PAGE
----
Original Article by Alyssa Goldman - Learnvest – May 3, 2003
How to Show Your Boss You’re Worth More
You might think you deserve a raise, but that doesn’t always mean your boss agrees with you… See how you may be standing in your own way of increasing your salary and getting that promotion you’ve been waiting for!
You Have Unrealistic Expectations
In 2012, a typical merit raise averaged 1.9 to 2%, while the highest-performing employees received closer to a 4% raise. To determine if you’re worthy of that 4% (or more), it’s vital to check in with your boss regularly so you’re on the same page about your performance. Does your boss think you turn in above average work or is there an area she thinks you’re struggling with?
Also, does your company give raises at a certain time each year (say, at annual review time), or are they rolling, based on performance? If it’s the former, make sure to time your request for optimal results.
Finally, remember to consider your company’s financial situation. Asking for a big raise when the company is struggling can come off as out of touch.
Before deciding how much of a raise you deserve, look up the standard industry salaries for similar positions on sites like Salary.com and Glassdoor.com. That will give you a point of reference for framing the conversation.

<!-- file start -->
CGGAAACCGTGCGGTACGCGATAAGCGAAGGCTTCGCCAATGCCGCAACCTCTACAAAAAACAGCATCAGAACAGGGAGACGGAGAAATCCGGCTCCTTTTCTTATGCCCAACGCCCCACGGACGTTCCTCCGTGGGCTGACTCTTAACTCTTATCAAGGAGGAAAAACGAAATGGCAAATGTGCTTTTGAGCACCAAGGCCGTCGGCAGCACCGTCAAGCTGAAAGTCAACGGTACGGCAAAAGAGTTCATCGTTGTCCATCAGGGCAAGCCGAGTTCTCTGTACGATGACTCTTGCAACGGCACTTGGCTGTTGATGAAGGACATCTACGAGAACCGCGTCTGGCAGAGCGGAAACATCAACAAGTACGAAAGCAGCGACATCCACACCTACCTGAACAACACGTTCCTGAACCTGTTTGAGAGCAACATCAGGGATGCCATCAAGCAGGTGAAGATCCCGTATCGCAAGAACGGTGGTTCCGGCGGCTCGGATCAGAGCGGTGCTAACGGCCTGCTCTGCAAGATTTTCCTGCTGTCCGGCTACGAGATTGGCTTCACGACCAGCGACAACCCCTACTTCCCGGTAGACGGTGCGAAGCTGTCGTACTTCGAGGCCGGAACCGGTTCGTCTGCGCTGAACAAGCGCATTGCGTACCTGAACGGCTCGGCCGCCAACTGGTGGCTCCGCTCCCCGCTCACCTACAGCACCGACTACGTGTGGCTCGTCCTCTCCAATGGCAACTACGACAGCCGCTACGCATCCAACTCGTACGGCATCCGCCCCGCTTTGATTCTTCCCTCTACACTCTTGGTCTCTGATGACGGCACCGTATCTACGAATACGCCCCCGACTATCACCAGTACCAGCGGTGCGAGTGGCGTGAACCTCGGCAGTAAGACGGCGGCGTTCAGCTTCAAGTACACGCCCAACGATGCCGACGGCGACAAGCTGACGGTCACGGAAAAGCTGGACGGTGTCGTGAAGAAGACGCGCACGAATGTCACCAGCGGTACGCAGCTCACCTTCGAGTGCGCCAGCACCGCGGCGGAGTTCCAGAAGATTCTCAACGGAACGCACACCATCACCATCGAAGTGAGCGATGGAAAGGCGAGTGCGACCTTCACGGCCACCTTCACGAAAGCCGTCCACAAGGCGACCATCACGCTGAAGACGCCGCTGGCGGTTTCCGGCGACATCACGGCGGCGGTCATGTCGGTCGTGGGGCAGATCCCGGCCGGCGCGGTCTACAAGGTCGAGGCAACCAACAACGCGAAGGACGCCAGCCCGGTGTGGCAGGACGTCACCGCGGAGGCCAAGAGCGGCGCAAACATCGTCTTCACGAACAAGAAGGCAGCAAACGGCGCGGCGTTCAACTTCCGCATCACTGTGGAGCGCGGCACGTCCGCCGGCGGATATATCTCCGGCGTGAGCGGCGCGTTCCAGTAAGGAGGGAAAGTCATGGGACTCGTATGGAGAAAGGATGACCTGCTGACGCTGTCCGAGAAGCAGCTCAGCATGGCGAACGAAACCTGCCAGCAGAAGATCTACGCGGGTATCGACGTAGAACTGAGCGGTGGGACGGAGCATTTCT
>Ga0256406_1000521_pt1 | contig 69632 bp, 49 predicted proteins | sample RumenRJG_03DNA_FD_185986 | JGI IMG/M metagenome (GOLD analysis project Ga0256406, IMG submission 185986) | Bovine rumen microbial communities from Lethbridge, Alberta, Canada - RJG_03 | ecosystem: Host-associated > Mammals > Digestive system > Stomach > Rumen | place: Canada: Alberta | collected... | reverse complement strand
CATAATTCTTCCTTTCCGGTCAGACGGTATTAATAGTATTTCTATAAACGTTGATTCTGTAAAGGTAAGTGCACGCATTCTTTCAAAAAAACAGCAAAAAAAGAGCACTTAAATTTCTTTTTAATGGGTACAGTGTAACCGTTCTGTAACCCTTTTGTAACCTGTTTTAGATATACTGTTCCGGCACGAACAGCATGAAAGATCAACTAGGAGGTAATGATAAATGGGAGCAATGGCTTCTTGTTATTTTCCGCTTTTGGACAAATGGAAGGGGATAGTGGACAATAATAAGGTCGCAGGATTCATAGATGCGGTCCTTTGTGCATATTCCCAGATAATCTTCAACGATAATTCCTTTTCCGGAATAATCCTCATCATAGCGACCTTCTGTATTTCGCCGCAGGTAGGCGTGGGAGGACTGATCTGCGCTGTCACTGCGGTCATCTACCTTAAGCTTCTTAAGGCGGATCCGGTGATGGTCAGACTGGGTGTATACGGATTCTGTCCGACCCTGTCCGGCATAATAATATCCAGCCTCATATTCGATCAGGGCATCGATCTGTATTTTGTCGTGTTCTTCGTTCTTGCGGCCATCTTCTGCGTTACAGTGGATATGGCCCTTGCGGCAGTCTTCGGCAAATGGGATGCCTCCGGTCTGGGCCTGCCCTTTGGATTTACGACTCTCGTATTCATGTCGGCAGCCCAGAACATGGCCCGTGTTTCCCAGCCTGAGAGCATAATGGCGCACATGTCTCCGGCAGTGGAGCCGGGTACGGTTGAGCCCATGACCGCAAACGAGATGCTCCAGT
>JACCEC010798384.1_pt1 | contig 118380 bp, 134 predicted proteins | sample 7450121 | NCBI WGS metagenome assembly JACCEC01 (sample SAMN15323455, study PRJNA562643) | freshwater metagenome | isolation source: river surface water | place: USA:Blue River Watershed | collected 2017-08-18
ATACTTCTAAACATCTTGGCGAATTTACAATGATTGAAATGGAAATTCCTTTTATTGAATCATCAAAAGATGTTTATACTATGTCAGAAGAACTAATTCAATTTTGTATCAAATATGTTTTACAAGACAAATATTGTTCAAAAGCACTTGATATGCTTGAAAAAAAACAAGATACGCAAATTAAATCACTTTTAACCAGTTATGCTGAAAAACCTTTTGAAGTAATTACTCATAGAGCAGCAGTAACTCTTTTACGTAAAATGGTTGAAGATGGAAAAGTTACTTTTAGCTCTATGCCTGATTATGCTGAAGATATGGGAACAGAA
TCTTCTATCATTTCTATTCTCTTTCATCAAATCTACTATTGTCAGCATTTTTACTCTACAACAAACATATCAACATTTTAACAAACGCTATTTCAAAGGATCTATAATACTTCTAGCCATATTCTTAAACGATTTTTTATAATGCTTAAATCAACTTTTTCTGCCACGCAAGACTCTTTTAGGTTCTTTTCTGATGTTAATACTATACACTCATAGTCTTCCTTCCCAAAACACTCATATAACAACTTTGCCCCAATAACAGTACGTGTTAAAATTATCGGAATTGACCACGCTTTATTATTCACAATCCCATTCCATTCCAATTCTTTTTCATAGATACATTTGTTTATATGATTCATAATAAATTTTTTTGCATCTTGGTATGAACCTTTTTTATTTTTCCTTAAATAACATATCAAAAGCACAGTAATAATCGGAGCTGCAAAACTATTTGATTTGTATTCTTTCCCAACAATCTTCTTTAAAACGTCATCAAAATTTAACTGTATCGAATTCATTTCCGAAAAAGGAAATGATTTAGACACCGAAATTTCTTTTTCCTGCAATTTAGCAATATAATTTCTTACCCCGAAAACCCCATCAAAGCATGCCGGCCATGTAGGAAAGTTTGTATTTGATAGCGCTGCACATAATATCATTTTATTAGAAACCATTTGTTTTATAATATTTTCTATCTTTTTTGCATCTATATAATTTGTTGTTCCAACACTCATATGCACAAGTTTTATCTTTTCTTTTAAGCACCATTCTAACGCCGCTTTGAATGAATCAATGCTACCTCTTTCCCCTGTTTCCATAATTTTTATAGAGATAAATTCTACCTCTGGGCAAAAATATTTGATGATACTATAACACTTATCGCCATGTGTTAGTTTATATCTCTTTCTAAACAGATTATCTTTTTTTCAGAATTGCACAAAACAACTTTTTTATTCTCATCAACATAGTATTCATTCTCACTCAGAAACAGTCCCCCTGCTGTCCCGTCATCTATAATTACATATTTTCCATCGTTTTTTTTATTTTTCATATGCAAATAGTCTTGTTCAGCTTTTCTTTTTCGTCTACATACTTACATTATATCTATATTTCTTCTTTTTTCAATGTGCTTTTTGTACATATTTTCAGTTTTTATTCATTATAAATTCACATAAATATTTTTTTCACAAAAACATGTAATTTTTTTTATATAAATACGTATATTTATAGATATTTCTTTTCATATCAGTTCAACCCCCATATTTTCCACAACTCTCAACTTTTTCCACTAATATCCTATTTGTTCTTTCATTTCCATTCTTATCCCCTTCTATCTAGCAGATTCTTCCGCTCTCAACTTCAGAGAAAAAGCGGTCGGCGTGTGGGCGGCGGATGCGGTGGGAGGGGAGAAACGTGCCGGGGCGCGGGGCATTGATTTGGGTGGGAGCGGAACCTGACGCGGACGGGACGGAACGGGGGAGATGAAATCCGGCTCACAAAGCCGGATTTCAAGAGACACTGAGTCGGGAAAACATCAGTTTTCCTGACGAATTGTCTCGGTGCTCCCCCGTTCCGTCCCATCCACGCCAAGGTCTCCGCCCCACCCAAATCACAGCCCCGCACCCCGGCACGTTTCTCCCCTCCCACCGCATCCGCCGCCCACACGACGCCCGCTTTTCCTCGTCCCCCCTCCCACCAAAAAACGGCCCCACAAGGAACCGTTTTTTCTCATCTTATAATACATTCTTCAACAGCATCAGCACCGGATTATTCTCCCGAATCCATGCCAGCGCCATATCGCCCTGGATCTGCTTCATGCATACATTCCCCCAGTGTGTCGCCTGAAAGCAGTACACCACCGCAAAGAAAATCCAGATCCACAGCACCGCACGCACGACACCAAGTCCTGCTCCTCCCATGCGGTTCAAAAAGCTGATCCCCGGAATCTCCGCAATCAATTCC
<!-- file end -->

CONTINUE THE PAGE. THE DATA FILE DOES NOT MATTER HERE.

But it’s not enough to cite averages—you also have to make a case for your personal performance, and how you’re going above and beyond your job duties. Which brings us to …
You Do Only What’s Expected of You
Doing your job is what you are paid for, whereas a raise is a sign that your boss sees that you’re contributing at a higher level than what you were originally hired to do.
One good rule of thumb is to be an employee who makes your boss’s job easier: Volunteer to take on additional projects and think about what you can do to lighten her workload. Or notice what she is complaining about, and figure out how to solve a problem within your department.
If you present solutions for her now, you’ll find your superior more willing to meet your demands later.
You Don’t Call Attention to Your Accomplishments … or You Act Entitled
Neither of these extremes will help you get that salary bump. And, admittedly, mastering the fine art of self-promotion isn’t easy.
First, make sure that your boss is aware of everything you’ve taken on – and be sure to leave any attitude or resentment at the door. Feel free to share your successes—they show that you’re capable and competent. Just be subtle about it: Set up a meeting to discuss the projects you’re working on, mention key wins you’ve had and ask for feedback on how you could still do better.
Another good strategy: Rely on third-party praise. Copy your boss on an email chain discussing a successfully-executed project or forward her a particularly moving compliment from a client.| Print
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